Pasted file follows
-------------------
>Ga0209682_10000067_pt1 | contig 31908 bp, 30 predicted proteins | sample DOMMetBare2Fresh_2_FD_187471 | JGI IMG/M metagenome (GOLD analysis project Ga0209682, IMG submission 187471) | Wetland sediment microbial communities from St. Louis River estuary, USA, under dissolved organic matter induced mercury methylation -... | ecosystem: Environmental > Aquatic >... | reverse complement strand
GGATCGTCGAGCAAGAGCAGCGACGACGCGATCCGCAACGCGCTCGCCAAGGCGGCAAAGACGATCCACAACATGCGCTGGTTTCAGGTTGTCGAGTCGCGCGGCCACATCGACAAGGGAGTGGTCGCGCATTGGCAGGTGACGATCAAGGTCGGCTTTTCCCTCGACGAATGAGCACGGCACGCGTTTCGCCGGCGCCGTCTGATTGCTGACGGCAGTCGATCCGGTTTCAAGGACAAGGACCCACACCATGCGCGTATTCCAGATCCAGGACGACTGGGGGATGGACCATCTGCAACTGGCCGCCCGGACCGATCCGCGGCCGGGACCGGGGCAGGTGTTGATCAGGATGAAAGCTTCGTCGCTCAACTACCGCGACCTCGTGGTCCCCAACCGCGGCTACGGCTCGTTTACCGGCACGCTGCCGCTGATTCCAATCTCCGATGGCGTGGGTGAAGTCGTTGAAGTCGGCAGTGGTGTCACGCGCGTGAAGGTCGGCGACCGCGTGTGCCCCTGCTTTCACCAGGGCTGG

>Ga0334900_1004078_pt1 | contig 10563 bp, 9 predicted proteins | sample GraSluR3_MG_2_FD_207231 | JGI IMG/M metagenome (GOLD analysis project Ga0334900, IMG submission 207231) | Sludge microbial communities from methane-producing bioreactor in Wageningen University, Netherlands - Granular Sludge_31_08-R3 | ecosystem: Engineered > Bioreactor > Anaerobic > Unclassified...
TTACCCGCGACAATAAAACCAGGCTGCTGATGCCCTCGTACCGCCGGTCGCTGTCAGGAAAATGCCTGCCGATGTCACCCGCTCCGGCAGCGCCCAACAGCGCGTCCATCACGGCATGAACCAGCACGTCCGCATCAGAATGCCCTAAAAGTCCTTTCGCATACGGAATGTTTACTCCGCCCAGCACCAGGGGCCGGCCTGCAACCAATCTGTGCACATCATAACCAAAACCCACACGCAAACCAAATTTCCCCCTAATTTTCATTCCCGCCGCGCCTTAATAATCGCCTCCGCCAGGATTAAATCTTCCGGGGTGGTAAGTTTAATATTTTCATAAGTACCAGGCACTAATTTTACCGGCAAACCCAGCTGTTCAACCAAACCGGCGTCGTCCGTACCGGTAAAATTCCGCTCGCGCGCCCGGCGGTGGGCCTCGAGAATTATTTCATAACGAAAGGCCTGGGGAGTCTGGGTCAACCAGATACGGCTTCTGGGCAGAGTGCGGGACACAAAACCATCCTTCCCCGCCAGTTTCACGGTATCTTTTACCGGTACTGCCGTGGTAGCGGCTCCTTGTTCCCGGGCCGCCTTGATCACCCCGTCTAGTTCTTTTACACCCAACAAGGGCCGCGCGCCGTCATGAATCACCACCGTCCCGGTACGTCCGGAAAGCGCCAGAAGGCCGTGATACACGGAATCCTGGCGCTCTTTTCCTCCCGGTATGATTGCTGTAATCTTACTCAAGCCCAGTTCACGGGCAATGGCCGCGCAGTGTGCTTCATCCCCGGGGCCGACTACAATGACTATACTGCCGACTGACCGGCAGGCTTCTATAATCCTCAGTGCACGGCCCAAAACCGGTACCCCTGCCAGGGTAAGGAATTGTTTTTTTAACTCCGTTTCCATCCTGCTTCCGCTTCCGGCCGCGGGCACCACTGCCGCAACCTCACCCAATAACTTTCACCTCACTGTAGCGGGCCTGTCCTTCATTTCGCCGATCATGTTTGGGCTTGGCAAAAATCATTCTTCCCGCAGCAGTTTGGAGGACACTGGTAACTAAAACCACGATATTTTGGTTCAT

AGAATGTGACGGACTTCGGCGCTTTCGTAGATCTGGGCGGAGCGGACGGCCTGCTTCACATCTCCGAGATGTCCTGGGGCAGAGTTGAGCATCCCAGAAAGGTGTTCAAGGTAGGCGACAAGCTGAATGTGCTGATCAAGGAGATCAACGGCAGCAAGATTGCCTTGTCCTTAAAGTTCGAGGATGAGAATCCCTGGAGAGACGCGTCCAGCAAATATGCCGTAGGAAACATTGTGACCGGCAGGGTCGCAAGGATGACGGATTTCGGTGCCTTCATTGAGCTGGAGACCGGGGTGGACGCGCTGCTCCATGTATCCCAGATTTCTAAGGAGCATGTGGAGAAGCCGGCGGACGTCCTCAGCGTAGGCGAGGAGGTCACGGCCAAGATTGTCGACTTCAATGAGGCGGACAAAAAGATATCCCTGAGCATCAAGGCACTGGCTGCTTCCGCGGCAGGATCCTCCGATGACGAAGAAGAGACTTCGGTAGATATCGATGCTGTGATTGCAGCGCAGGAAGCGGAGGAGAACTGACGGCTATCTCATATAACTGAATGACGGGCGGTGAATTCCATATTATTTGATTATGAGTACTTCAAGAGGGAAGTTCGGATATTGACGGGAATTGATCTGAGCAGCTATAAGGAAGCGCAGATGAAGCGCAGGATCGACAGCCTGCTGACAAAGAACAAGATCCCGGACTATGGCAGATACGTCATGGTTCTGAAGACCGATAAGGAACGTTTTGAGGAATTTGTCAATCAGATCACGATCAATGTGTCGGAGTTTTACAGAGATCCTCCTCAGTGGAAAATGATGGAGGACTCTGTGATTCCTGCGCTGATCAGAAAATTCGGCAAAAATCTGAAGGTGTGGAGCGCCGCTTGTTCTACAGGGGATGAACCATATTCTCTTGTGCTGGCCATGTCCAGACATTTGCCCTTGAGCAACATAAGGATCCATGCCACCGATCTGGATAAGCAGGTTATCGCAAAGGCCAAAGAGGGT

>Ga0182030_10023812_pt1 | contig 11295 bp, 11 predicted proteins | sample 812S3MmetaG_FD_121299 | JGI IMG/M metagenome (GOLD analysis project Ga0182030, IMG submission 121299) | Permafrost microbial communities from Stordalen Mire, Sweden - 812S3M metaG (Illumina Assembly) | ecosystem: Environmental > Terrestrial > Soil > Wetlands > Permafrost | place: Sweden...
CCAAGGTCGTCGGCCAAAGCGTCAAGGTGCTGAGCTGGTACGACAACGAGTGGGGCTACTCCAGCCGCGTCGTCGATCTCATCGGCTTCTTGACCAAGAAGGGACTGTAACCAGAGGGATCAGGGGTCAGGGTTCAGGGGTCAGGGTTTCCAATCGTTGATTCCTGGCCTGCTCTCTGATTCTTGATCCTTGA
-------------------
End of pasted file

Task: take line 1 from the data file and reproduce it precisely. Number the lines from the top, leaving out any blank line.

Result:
>Ga0209682_10000067_pt1 | contig 31908 bp, 30 predicted proteins | sample DOMMetBare2Fresh_2_FD_187471 | JGI IMG/M metagenome (GOLD analysis project Ga0209682, IMG submission 187471) | Wetland sediment microbial communities from St. Louis River estuary, USA, under dissolved organic matter induced mercury methylation -... | ecosystem: Environmental > Aquatic >... | reverse complement strand